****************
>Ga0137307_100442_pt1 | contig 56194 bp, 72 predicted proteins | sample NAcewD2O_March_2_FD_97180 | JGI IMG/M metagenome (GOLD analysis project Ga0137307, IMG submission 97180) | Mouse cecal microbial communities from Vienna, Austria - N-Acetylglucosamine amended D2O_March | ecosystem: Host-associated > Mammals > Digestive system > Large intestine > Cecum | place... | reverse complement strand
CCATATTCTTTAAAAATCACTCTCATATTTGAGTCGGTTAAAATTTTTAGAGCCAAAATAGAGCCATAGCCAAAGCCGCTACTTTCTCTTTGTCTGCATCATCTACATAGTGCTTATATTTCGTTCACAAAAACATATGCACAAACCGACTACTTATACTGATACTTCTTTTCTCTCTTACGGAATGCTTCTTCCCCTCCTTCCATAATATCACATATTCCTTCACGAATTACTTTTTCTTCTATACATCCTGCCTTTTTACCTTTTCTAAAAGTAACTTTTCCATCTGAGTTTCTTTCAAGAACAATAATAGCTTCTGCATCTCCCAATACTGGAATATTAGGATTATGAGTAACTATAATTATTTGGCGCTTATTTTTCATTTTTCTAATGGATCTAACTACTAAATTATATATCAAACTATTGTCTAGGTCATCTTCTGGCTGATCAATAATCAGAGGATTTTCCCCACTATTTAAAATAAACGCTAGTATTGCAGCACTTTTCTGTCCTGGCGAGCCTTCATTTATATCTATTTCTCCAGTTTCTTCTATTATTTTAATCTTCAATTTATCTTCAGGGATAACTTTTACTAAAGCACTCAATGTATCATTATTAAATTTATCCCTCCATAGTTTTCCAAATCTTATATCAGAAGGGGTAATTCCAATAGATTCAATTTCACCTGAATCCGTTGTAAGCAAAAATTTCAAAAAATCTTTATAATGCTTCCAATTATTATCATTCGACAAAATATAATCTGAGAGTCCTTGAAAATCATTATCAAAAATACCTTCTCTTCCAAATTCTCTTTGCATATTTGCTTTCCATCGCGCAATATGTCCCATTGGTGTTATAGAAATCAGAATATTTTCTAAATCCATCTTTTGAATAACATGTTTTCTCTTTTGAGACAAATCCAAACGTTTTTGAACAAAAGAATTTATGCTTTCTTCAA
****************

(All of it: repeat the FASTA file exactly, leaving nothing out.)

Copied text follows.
>Ga0137307_100442_pt1 | contig 56194 bp, 72 predicted proteins | sample NAcewD2O_March_2_FD_97180 | JGI IMG/M metagenome (GOLD analysis project Ga0137307, IMG submission 97180) | Mouse cecal microbial communities from Vienna, Austria - N-Acetylglucosamine amended D2O_March | ecosystem: Host-associated > Mammals > Digestive system > Large intestine > Cecum | place... | reverse complement strand
CCATATTCTTTAAAAATCACTCTCATATTTGAGTCGGTTAAAATTTTTAGAGCCAAAATAGAGCCATAGCCAAAGCCGCTACTTTCTCTTTGTCTGCATCATCTACATAGTGCTTATATTTCGTTCACAAAAACATATGCACAAACCGACTACTTATACTGATACTTCTTTTCTCTCTTACGGAATGCTTCTTCCCCTCCTTCCATAATATCACATATTCCTTCACGAATTACTTTTTCTTCTATACATCCTGCCTTTTTACCTTTTCTAAAAGTAACTTTTCCATCTGAGTTTCTTTCAAGAACAATAATAGCTTCTGCATCTCCCAATACTGGAATATTAGGATTATGAGTAACTATAATTATTTGGCGCTTATTTTTCATTTTTCTAATGGATCTAACTACTAAATTATATATCAAACTATTGTCTAGGTCATCTTCTGGCTGATCAATAATCAGAGGATTTTCCCCACTATTTAAAATAAACGCTAGTATTGCAGCACTTTTCTGTCCTGGCGAGCCTTCATTTATATCTATTTCTCCAGTTTCTTCTATTATTTTAATCTTCAATTTATCTTCAGGGATAACTTTTACTAAAGCACTCAATGTATCATTATTAAATTTATCCCTCCATAGTTTTCCAAATCTTATATCAGAAGGGGTAATTCCAATAGATTCAATTTCACCTGAATCCGTTGTAAGCAAAAATTTCAAAAAATCTTTATAATGCTTCCAATTATTATCATTCGACAAAATATAATCTGAGAGTCCTTGAAAATCATTATCAAAAATACCTTCTCTTCCAAATTCTCTTTGCATATTTGCTTTCCATCGCGCAATATGTCCCATTGGTGTTATAGAAATCAGAATATTTTCTAAATCCATCTTTTGAATAACATGTTTTCTCTTTTGAGACAAATCCAAACGTTTTTGAACAAAAGAATTTATGCTTTCTTCAA